When we had finished viewing our baby, I called the nurses station to ask if someone could come take the baby back. A nurse, apparently unaware of our situation, explained that all the nurses were busy. She asked if there were a reason we didn’t want to keep the baby in the room. “Our baby…,” I stuttered. I didn’t know what the proper term was for this situation. Miscarried? Stillbirth? I finally finished, “…was born dead.” Shame whispered, “You’re such a nuisance. They have real, living babies to take care of and now she has to leave them to tend to you. She probably thinks you’re an idiot.”
The head nurse, a compassionate woman, had made efforts to accommodate our circumstances before we arrived. She arranged a room on a wing with no other patients. My wife would not have to pass the nursery or rooms with “Congratulations” signs and balloons on the doors on her way in or out. A single rose taped to the doorframe explained our situation to entering nurses. But the process did not seem to consider the father.
This hospital only issued identification bands to patients—that is, mothers and living babies—and to the fathers of living children. This meant that when I left the maternity ward to meet a visiting pastor or took a walk down the hall, I couldn’t simply walk back to our room. I had to explain to the ever-rotating desk staff who I was and why I was there. Sometimes they made me wait at the door of the maternity ward while they called my wife to confirm I could go to the room. As I stood there, suspect in the eyes of new staff and a curiosity to people in the waiting room, shame nipped at my heels.
Meals were delivered to the rooms for mothers. Fathers could go to a hospitality room in the maternity ward to fill a tray from a hot buffet during set hours. This meant that all the fathers in the ward gathered in the small room at once, making small talk as they waited in line. Guess what fathers small talk about in a maternity ward. “So, what did you have!” “Is your wife in labor or has she delivered?” “You want to see a picture?” Getting food meant bringing my sorrow into a stranger’s joy, which meant more barks from shame. “Look at these smiling men, excited to talk about their babies. You’re such a downer.”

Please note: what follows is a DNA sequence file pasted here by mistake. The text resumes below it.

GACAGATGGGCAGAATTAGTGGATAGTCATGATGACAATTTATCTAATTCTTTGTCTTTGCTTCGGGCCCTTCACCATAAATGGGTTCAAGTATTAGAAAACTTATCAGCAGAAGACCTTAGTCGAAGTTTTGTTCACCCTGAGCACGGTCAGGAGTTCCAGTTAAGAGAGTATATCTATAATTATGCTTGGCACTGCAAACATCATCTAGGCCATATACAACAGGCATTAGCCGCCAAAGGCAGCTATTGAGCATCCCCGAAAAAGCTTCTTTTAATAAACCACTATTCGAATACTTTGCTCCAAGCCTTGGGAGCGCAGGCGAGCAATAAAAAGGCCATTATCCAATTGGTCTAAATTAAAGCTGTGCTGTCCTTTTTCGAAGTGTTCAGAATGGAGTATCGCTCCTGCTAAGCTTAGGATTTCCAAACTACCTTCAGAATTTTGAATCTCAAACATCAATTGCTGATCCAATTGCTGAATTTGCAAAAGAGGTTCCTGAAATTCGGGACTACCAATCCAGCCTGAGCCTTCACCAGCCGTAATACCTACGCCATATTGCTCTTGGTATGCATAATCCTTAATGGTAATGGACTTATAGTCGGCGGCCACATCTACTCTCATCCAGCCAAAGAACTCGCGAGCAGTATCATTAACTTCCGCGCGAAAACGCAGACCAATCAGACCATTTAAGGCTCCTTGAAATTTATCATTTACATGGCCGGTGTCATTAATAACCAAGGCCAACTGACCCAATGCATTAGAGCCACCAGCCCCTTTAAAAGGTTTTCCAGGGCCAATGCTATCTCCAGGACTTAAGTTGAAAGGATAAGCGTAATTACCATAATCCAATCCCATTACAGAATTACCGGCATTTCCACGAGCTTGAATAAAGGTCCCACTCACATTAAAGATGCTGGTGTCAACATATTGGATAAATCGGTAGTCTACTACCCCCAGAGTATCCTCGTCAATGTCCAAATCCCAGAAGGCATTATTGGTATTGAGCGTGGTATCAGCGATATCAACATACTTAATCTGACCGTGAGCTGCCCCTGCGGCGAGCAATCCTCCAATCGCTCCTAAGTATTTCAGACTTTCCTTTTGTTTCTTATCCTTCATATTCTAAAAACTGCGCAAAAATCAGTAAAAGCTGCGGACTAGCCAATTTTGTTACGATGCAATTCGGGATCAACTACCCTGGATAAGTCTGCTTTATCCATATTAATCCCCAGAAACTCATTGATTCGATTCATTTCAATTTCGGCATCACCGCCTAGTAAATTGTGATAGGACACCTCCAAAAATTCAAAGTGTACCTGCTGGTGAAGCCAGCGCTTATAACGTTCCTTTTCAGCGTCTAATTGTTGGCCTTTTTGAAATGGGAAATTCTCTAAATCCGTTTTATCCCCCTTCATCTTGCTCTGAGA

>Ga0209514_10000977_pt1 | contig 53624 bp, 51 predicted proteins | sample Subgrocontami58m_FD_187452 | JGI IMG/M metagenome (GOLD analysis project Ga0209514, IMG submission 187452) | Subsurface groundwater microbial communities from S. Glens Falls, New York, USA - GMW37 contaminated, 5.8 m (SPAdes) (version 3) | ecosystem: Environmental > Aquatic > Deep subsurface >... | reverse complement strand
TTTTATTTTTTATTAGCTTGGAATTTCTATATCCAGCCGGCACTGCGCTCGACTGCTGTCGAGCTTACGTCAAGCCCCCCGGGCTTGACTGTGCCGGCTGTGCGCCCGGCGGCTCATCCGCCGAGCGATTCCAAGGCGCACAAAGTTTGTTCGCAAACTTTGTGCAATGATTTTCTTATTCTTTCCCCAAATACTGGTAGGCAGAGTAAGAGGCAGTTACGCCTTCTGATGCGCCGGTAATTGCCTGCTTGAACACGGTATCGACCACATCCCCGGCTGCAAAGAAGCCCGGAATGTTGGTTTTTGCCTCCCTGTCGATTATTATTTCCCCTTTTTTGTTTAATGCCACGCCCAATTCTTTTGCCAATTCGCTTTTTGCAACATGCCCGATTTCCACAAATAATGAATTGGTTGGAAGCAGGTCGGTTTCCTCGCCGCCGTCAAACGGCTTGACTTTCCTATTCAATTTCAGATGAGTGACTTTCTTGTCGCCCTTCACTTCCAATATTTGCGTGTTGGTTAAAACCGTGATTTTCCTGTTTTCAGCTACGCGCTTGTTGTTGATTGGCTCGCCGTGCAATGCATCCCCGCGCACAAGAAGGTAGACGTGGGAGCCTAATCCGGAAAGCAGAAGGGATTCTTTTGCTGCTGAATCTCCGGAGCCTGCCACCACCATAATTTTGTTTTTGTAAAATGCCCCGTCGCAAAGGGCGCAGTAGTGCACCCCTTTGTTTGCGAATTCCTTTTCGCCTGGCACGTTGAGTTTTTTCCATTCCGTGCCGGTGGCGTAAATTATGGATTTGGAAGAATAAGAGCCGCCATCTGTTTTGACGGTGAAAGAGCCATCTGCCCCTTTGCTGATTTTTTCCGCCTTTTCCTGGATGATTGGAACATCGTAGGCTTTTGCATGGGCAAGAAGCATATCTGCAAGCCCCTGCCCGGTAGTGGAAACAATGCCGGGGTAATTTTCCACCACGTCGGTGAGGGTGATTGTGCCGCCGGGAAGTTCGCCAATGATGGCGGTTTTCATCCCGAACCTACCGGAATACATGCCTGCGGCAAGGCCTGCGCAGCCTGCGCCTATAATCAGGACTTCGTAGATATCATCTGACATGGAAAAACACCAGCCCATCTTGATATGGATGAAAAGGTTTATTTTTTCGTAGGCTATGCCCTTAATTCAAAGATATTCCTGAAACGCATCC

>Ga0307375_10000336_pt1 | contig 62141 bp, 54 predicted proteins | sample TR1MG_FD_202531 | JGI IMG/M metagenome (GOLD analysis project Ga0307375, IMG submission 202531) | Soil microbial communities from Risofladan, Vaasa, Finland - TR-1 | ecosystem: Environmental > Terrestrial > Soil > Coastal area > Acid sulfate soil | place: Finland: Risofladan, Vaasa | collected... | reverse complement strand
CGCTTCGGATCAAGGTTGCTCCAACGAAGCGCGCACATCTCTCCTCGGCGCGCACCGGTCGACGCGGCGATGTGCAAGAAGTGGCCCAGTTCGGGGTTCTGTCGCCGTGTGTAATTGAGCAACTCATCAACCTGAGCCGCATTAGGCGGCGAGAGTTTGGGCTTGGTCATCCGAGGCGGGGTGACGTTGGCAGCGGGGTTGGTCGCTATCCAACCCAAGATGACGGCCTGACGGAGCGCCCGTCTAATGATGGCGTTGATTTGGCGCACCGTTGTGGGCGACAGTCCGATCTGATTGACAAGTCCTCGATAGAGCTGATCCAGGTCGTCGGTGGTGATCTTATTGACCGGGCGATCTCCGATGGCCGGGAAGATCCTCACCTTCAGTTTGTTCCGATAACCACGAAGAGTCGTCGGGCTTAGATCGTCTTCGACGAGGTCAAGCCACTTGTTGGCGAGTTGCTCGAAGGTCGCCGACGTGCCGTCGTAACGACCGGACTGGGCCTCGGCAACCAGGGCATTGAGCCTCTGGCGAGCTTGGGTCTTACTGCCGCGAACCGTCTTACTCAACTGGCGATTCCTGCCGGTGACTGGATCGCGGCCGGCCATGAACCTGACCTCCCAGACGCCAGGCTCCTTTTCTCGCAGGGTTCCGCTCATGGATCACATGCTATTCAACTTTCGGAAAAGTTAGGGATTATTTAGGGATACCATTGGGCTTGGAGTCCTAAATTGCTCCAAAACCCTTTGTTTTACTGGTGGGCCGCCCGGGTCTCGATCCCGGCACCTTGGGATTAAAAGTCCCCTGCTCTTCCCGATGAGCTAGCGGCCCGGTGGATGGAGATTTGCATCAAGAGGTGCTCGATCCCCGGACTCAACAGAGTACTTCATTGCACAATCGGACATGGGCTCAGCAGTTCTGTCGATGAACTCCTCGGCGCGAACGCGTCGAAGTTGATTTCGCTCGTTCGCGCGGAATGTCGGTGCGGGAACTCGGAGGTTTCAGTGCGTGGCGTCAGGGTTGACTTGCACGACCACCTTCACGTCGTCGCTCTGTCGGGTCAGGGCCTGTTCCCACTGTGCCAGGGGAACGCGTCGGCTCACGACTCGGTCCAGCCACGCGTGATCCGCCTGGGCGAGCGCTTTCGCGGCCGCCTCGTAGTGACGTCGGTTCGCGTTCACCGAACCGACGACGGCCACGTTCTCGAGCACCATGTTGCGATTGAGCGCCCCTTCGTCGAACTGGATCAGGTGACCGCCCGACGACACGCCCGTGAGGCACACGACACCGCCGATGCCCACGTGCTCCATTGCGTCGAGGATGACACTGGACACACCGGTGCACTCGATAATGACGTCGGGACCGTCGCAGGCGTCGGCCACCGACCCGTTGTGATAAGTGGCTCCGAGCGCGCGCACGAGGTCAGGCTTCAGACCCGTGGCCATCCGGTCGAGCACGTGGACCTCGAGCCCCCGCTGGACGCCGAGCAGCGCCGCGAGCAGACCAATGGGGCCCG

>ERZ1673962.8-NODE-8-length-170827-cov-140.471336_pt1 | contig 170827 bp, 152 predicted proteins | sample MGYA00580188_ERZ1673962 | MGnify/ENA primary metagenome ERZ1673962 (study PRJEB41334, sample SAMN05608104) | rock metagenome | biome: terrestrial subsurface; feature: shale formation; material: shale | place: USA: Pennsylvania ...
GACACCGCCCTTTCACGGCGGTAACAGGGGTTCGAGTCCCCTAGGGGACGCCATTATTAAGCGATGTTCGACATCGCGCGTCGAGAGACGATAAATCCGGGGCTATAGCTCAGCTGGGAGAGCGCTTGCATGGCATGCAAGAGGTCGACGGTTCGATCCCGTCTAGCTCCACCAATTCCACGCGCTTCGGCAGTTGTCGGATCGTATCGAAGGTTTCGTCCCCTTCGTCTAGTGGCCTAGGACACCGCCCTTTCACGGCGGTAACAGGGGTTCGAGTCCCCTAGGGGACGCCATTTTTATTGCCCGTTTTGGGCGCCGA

We left the hospital on February 10, the due date of the previous baby, our hearts doubly empty. When you walk beside your wife’s wheelchair as the nurse pushes her from the room to the front door of the hospital, people pay attention. Smiling staff stand to peek over the desk to see the little one in the new mother’s arms. My wife carried a potted plant and a sympathy card. Shame told me what a disappointment we were, a dark cloud in this bright place.
That next Monday, a sunny and warm Valentine’s Day, our whole family gathered around a little gravesite, where I read Revelation 21:1-5 and prayed, before leaving our child to be buried. Even making these arrangements brought shame. “They probably think this is ridiculous and can’t wait for you to let them get back to real work.”
How does a father trap and kill this little fox—the voice of shame, using miscarriage to tell him he’s but a weakling, a failure, and a nuisance? It’s not by “manning up” and “toughing it out.” It’s not by crawling into a hole and hiding in silence. What a hurting dad needs is to hear that there is one who sees and knows and is not ashamed to call him brother.
“Jesus wept.” He stood at the tomb of Lazarus and cried. Jesus, the one through whom God created the universe, stood at his friend’s grave and sobbed. Overwhelmed with the real experience of grief and loss, Jesus wept.
Those two words summarize so much of what the Bible tells us about God. He is the God who heard the cries of the Israelites in slavery, who saw, and who knew. In Jesus, this God became flesh and dwelt among us, experiencing our sadness.
To be our Savior, it was necessary for him to suffer. He was a man of sorrows and acquainted with grief. He hungered. He thirsted. He grew tired. His told his friends that his soul was “very sorrowful, even to death,” begging them to pray with him—only to weep alone while they slept. He grew so physically weak that another man had to carry his cross to Golgotha. He died for us so that through his resurrection we might live.
The road to resurrection does not follow the path of strength and convenience. We, like Jesus, are “made perfect through suffering.” For this reason, Jesus is not ashamed to call us brothers (Hebrews 2:10).
Does shame point out my sin? “He was pierced for our transgressions; he was crushed for our iniquities” (Isaiah 53:5).
Does shame point out my weakness? Jesus identifies with my weakness. “He will tend his flock like a shepherd; he will gather the lambs in his arms; he will carry them in his bosom” (Isaiah 40:11).